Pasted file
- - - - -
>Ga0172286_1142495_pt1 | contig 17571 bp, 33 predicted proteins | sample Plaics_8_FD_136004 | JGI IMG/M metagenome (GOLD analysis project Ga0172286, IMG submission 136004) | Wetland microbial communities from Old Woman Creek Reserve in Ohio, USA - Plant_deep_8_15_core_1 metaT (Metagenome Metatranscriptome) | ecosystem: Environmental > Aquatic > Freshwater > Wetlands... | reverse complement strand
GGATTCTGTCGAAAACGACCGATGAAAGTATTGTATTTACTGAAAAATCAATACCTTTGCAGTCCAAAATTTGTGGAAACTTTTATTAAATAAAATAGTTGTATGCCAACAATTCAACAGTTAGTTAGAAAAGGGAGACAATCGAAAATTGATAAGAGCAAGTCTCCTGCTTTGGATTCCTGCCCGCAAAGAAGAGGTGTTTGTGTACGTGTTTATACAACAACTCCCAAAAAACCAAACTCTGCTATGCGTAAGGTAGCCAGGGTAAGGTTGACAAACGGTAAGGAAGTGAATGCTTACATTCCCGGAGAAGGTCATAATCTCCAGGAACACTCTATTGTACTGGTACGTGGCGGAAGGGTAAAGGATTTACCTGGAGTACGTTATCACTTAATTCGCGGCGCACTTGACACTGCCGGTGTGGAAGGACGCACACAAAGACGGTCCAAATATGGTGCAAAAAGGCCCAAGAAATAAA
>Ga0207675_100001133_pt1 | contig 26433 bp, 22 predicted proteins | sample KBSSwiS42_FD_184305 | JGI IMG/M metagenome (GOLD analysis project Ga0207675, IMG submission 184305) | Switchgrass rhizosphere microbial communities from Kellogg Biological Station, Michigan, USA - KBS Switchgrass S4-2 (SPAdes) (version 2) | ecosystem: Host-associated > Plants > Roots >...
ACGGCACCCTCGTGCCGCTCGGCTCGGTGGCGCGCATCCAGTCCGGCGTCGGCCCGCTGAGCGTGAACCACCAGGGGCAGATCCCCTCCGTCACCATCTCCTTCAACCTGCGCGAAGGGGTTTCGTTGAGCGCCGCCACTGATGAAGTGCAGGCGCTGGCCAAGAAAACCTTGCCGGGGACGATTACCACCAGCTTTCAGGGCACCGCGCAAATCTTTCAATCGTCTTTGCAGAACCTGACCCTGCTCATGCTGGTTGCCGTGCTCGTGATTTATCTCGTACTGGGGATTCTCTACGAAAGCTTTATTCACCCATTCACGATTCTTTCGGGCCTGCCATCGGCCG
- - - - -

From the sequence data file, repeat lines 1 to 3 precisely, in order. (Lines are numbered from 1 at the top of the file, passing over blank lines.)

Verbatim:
>Ga0172286_1142495_pt1 | contig 17571 bp, 33 predicted proteins | sample Plaics_8_FD_136004 | JGI IMG/M metagenome (GOLD analysis project Ga0172286, IMG submission 136004) | Wetland microbial communities from Old Woman Creek Reserve in Ohio, USA - Plant_deep_8_15_core_1 metaT (Metagenome Metatranscriptome) | ecosystem: Environmental > Aquatic > Freshwater > Wetlands... | reverse complement strand
GGATTCTGTCGAAAACGACCGATGAAAGTATTGTATTTACTGAAAAATCAATACCTTTGCAGTCCAAAATTTGTGGAAACTTTTATTAAATAAAATAGTTGTATGCCAACAATTCAACAGTTAGTTAGAAAAGGGAGACAATCGAAAATTGATAAGAGCAAGTCTCCTGCTTTGGATTCCTGCCCGCAAAGAAGAGGTGTTTGTGTACGTGTTTATACAACAACTCCCAAAAAACCAAACTCTGCTATGCGTAAGGTAGCCAGGGTAAGGTTGACAAACGGTAAGGAAGTGAATGCTTACATTCCCGGAGAAGGTCATAATCTCCAGGAACACTCTATTGTACTGGTACGTGGCGGAAGGGTAAAGGATTTACCTGGAGTACGTTATCACTTAATTCGCGGCGCACTTGACACTGCCGGTGTGGAAGGACGCACACAAAGACGGTCCAAATATGGTGCAAAAAGGCCCAAGAAATAAA
>Ga0207675_100001133_pt1 | contig 26433 bp, 22 predicted proteins | sample KBSSwiS42_FD_184305 | JGI IMG/M metagenome (GOLD analysis project Ga0207675, IMG submission 184305) | Switchgrass rhizosphere microbial communities from Kellogg Biological Station, Michigan, USA - KBS Switchgrass S4-2 (SPAdes) (version 2) | ecosystem: Host-associated > Plants > Roots >...